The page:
By 1977, The Clash, The Subway Sect, The Buzzcocks, Siouxsie & the Banshees, X-Ray Spex, The Slits and many more bands were all making important, yet musically diverse, contributions to the punk canon. Other punk scenes flourished in Ireland (The Undertones) and Australia (The Saints, Radio Birdman) and punk became well-represented all over Europe and North America.

At the turn of the ‘80s, punk had splintered into a variety of styles, including hardcore (especially popular on the West Coast of the US), new wave, synth-pop and post-punk. Hybrids and offshoots evolved, like two-tone ska, cowpunk, psychobilly, garage-punk and surf-punk. Metal began to reemerge as an influence, and many bands added metallic elements, to varying degrees, to the punk template. A more melodic and perhaps song-oriented strain of punk emerged toward the end of the decade, giving rise to what became known as alternative rock, and later indie rock. The Seattle punk scene gave birth to grunge, and grunge’s posterboys, Nirvana, became one of the best-loved bands of the era.

The success of Nirvana and other alternative acts changed the music industry in the ‘90s. Punk was more widely accepted than ever before.  By mid-decade, radio and MTV were playing the hell out of pop punk bands like Green Day and Jimmy Eat World. As punk became more and more mainstream and commercial, teenagers and other creative folks continued to find ways to reclaim the sound and attitude for their own—Riot Grrls, twee pop, emo, screamo, post-hardcore, dance punk and an endless variety of other subgenres have materialized, all fueled by the same passionate need to rebel, to communicate and, ultimately, to rock.

Paula Carino

Paula Carino is a musician and writer based in New York. She’s written for AMG, American Songwriter and contributed to the Encyclopedia of Pop Music. She’s also a yoga teacher and authored the book “Yoga To Go.”

Discourse & Dischord

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03092010

Beam 'Em Up: The mysterious Broken Bells ad

The Good

Danger Mouse and James Mercer get “LOST” on fans

Danger Mouse and Shins frontman James Mercer are set to release their first collaboration in early 2010 under the moniker Broken Bells. If that doesn’t get your indie motor running, this will: To hype up the new record, the duo has launched a mysterious viral campaign. Here’s what’s gone down so far:

Those signed up to the Broken Bells mailing list received an email last week written entirely in binary code. Translated it reads, “The high road is hard to find,” which is an obvious reference to one of the album’s tracks, “The High Road.” This week ads started popping up on various Web sites, displaying an image of two shadowy figures. The ads link to several nonsensical Web sites — all anagrams of “Broken Bells.” There, listeners can hear brief snippets of streaming audio, presumably from the record.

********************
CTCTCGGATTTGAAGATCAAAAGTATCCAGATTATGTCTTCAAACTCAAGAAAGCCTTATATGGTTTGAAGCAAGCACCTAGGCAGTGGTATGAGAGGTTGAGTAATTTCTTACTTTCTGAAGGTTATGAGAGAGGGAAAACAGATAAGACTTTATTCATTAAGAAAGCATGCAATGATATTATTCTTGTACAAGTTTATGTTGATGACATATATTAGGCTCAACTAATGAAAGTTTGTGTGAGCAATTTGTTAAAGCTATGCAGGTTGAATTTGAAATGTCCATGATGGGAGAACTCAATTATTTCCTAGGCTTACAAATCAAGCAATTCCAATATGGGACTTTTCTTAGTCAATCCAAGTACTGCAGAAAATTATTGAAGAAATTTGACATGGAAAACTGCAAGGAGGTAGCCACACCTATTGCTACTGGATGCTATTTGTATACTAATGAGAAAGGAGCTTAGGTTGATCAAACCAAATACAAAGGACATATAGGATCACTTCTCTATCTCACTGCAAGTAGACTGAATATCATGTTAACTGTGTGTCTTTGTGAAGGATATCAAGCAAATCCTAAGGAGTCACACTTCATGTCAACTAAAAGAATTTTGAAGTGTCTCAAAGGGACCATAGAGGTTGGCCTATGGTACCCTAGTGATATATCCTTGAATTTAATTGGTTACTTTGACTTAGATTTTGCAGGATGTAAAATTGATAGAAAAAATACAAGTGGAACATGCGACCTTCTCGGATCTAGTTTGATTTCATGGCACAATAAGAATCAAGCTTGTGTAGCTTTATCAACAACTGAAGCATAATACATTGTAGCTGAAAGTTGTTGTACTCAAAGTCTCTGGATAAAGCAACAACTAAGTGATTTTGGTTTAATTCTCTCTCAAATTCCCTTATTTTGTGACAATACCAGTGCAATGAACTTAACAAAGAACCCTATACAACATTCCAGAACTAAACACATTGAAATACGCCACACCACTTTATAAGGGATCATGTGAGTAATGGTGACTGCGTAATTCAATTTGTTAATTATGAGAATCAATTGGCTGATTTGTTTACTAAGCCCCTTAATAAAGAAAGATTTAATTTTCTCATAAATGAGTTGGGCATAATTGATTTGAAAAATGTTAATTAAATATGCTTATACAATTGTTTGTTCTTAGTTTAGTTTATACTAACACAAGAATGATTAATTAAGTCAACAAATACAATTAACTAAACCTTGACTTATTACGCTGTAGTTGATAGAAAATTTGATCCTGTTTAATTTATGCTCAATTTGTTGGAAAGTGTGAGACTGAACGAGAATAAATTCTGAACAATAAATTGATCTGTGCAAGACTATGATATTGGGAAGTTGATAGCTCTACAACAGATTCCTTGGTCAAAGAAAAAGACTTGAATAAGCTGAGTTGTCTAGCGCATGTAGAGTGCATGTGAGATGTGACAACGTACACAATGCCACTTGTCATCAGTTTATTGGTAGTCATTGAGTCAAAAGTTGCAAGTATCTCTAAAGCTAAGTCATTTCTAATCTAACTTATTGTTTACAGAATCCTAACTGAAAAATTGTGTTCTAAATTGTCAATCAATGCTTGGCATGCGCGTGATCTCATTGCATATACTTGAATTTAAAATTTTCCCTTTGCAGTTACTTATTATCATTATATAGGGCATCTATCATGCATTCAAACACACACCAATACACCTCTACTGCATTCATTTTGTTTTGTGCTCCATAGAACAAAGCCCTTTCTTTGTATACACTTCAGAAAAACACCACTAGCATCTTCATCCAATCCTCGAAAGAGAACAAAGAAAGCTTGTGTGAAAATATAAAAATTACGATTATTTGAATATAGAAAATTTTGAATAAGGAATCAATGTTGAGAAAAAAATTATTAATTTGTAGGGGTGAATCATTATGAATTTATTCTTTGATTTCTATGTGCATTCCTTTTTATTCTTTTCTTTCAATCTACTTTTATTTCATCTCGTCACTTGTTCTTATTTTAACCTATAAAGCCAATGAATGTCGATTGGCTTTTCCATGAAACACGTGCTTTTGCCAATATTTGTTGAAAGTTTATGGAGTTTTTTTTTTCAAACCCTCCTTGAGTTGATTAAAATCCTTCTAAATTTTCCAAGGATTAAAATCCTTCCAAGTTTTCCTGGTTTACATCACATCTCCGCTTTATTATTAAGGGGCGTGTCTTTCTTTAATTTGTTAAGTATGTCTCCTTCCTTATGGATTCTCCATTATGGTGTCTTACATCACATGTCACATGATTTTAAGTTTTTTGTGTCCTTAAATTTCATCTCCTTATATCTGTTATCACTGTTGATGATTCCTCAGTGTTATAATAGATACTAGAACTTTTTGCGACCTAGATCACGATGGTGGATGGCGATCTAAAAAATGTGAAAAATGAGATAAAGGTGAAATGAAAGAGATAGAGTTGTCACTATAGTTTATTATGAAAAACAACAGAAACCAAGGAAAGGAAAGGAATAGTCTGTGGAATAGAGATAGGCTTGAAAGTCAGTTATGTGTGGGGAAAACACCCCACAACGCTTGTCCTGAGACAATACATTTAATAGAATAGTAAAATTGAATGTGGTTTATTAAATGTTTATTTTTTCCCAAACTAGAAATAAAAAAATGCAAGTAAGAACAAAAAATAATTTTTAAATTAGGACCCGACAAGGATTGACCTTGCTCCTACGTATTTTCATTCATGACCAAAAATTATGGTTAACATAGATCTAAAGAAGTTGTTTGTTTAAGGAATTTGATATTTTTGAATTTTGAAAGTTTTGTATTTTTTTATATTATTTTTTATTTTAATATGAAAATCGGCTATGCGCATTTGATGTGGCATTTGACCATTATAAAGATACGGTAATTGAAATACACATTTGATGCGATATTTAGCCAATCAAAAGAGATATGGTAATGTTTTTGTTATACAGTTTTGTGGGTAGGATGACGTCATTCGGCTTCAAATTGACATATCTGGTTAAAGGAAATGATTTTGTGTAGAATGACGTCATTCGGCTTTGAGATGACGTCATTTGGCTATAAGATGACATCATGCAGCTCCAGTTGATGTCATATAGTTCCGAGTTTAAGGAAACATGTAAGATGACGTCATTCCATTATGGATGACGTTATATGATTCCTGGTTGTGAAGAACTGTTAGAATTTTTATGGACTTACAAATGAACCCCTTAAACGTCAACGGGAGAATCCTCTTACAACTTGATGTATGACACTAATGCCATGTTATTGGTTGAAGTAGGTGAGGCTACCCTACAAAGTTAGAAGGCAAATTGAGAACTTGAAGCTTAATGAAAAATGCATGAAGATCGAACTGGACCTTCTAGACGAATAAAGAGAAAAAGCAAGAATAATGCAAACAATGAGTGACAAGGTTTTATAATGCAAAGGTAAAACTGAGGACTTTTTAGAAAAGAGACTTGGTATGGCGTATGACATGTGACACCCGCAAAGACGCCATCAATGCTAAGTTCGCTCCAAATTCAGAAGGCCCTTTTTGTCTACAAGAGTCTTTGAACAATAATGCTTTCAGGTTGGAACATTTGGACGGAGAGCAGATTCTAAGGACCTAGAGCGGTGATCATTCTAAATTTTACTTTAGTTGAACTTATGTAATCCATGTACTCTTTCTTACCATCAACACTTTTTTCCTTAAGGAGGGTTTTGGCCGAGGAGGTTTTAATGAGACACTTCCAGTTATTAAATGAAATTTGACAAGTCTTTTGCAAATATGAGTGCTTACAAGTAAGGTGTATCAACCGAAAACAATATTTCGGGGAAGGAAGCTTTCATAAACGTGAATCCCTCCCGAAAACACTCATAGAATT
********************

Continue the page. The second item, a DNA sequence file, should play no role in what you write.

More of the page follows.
I haven’t been this excited since finding out that Ethan Rom was an anagram for “Other Man”!

ABBA decks the hall

Gimme, gimme, gimme airbrushing

Gimme, gimme, gimme airbrushing

The Hall of Fame Foundation has announced that ABBA will be inducted into the Rock and Roll Hall of Fame in Cleveland in March 2010. The Swedish pop group joins Brit rockers The Hollies and Genesis, Detroit rockers the Stooges and reggae legend Jimmy Cliff, who will all be inducted this year as well.

T-Pain and Andy Samberg: On a boat, with crabs

As we mentioned last week, comedy group The Lonely Island has been nominated for a GRAMMY for their duet with T-Pain, “I’m On A Boat.” This week Andy Samberg reunited with T-Pain for a “Funny or Die” sketch in which he uses the T-Pain Auto-Tune app on his iPhone to serenade a hermit crab. Funnies ensue.

For the video, click here.

The Bad

Courtney Love loses custody of Frances Bean

Why so serious, Frances Bean?

Why so serious, Frances Bean?

This week a judge appointed Wendy O’Connor and Kimberly Dawn Cobain — the mother and sister of the late Kurt Cobain — legal guardianship of 17-year-old Frances Bean Cobain. Proving the legal system right, Courtney Love took to the interwebs to voice her frustration, posting a long rant on Facebook which she quickly deleted but not before several Web sites picked it up. Highlights include Love calling Frances Bean “deluded” and “deceptive.” Kind of makes Alec Baldwin look like Father of the Year.

The Ugly

Chris Brown disses Walmart, quits Twitter

Tweeter no more: Chris Brown

Tweeter no more: Chris Brown

Chris Brown stopped by a Walmart in Wallingford, CT and was, um, dismayed to see that the store wasn’t carrying his new record, “Grafitti.” So, like fellow genius Courtney Love, he voiced his concerns on the Internet, tweeting “[Walmart] r blackballing my cd. Not stocking the shelves and lying to customers. What the f—k I gotta do.” [sic] Walmart responded that they were, in fact, selling his CD across the country, including the Wallingford location. Brown then deleted his Twitter account. Now if only Love would do the same …

Rihanna goes topless for GQ

More classiness for you. Begs the question, why is this a headline? A more newsworthy story would be “Rihanna keeps her shirt on for photo shoot.”